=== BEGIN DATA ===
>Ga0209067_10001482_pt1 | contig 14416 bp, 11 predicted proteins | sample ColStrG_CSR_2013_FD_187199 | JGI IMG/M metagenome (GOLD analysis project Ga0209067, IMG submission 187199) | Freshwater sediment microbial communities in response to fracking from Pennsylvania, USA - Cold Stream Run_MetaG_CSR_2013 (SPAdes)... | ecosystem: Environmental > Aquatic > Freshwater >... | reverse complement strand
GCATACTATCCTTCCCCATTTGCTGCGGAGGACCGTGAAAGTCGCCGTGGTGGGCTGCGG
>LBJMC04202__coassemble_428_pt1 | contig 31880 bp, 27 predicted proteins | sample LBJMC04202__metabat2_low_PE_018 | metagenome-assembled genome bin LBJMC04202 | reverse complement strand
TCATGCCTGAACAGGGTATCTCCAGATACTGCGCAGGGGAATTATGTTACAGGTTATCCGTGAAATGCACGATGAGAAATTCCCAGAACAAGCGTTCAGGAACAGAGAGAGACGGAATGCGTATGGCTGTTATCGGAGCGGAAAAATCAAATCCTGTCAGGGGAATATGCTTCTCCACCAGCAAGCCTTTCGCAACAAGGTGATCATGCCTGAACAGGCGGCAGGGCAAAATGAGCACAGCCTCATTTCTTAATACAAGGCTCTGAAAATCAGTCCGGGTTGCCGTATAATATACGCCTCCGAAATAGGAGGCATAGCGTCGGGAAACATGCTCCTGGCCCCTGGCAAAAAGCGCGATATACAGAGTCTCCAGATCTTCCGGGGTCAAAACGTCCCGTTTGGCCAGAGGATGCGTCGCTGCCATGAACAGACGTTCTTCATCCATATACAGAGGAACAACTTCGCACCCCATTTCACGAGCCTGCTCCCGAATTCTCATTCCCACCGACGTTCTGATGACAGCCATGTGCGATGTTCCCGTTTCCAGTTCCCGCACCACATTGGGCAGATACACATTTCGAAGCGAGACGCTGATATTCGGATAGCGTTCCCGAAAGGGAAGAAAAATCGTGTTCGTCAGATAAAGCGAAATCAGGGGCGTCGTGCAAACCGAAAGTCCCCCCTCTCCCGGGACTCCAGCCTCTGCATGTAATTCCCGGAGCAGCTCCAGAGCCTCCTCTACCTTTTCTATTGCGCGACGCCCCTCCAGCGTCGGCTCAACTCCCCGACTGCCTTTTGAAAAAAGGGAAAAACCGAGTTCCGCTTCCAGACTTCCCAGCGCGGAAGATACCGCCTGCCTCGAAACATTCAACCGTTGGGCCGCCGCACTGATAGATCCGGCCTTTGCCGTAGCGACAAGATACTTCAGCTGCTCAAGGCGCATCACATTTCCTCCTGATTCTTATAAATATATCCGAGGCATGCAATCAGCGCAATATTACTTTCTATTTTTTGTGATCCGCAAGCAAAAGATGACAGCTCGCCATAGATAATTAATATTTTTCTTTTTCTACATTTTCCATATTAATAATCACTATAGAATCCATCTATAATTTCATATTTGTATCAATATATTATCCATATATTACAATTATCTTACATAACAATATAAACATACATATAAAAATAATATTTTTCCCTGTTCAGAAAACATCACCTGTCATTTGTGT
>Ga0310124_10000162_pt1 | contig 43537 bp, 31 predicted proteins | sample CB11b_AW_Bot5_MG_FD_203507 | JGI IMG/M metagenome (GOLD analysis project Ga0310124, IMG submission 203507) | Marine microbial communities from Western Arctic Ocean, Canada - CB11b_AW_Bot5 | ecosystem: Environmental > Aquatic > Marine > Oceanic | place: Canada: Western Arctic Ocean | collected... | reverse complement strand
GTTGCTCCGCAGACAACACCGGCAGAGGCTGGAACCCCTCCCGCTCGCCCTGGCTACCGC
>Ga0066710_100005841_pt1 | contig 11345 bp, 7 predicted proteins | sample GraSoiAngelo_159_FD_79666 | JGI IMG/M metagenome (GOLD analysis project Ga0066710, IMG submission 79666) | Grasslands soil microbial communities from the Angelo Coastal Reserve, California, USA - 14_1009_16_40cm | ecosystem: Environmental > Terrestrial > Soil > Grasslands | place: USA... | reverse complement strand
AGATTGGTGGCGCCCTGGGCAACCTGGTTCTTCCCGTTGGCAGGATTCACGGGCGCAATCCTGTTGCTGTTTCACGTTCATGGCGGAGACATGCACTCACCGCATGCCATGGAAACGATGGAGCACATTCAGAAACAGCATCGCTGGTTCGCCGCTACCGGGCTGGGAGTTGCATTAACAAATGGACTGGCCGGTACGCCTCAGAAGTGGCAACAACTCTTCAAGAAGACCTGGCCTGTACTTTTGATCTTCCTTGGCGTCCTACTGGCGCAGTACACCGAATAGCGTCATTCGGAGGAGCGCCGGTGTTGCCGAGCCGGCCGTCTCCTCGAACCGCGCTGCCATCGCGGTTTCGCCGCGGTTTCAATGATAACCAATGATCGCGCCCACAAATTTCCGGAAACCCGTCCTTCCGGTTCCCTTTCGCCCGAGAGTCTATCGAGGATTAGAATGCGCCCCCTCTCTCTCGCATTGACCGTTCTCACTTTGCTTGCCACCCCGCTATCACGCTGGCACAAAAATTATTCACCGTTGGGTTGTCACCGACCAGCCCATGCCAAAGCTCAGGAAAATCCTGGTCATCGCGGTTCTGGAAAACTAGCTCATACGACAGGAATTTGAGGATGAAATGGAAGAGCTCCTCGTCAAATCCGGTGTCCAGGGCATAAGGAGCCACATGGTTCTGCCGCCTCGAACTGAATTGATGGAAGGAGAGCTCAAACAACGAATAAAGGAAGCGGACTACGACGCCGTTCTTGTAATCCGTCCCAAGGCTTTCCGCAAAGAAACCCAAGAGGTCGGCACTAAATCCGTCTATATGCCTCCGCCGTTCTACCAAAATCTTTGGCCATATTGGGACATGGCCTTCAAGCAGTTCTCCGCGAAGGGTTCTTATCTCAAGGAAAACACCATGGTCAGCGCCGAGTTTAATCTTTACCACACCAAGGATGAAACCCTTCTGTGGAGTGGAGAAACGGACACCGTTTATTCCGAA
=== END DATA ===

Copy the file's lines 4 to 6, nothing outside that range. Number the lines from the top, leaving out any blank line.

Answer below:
TCATGCCTGAACAGGGTATCTCCAGATACTGCGCAGGGGAATTATGTTACAGGTTATCCGTGAAATGCACGATGAGAAATTCCCAGAACAAGCGTTCAGGAACAGAGAGAGACGGAATGCGTATGGCTGTTATCGGAGCGGAAAAATCAAATCCTGTCAGGGGAATATGCTTCTCCACCAGCAAGCCTTTCGCAACAAGGTGATCATGCCTGAACAGGCGGCAGGGCAAAATGAGCACAGCCTCATTTCTTAATACAAGGCTCTGAAAATCAGTCCGGGTTGCCGTATAATATACGCCTCCGAAATAGGAGGCATAGCGTCGGGAAACATGCTCCTGGCCCCTGGCAAAAAGCGCGATATACAGAGTCTCCAGATCTTCCGGGGTCAAAACGTCCCGTTTGGCCAGAGGATGCGTCGCTGCCATGAACAGACGTTCTTCATCCATATACAGAGGAACAACTTCGCACCCCATTTCACGAGCCTGCTCCCGAATTCTCATTCCCACCGACGTTCTGATGACAGCCATGTGCGATGTTCCCGTTTCCAGTTCCCGCACCACATTGGGCAGATACACATTTCGAAGCGAGACGCTGATATTCGGATAGCGTTCCCGAAAGGGAAGAAAAATCGTGTTCGTCAGATAAAGCGAAATCAGGGGCGTCGTGCAAACCGAAAGTCCCCCCTCTCCCGGGACTCCAGCCTCTGCATGTAATTCCCGGAGCAGCTCCAGAGCCTCCTCTACCTTTTCTATTGCGCGACGCCCCTCCAGCGTCGGCTCAACTCCCCGACTGCCTTTTGAAAAAAGGGAAAAACCGAGTTCCGCTTCCAGACTTCCCAGCGCGGAAGATACCGCCTGCCTCGAAACATTCAACCGTTGGGCCGCCGCACTGATAGATCCGGCCTTTGCCGTAGCGACAAGATACTTCAGCTGCTCAAGGCGCATCACATTTCCTCCTGATTCTTATAAATATATCCGAGGCATGCAATCAGCGCAATATTACTTTCTATTTTTTGTGATCCGCAAGCAAAAGATGACAGCTCGCCATAGATAATTAATATTTTTCTTTTTCTACATTTTCCATATTAATAATCACTATAGAATCCATCTATAATTTCATATTTGTATCAATATATTATCCATATATTACAATTATCTTACATAACAATATAAACATACATATAAAAATAATATTTTTCCCTGTTCAGAAAACATCACCTGTCATTTGTGT
>Ga0310124_10000162_pt1 | contig 43537 bp, 31 predicted proteins | sample CB11b_AW_Bot5_MG_FD_203507 | JGI IMG/M metagenome (GOLD analysis project Ga0310124, IMG submission 203507) | Marine microbial communities from Western Arctic Ocean, Canada - CB11b_AW_Bot5 | ecosystem: Environmental > Aquatic > Marine > Oceanic | place: Canada: Western Arctic Ocean | collected... | reverse complement strand
GTTGCTCCGCAGACAACACCGGCAGAGGCTGGAACCCCTCCCGCTCGCCCTGGCTACCGC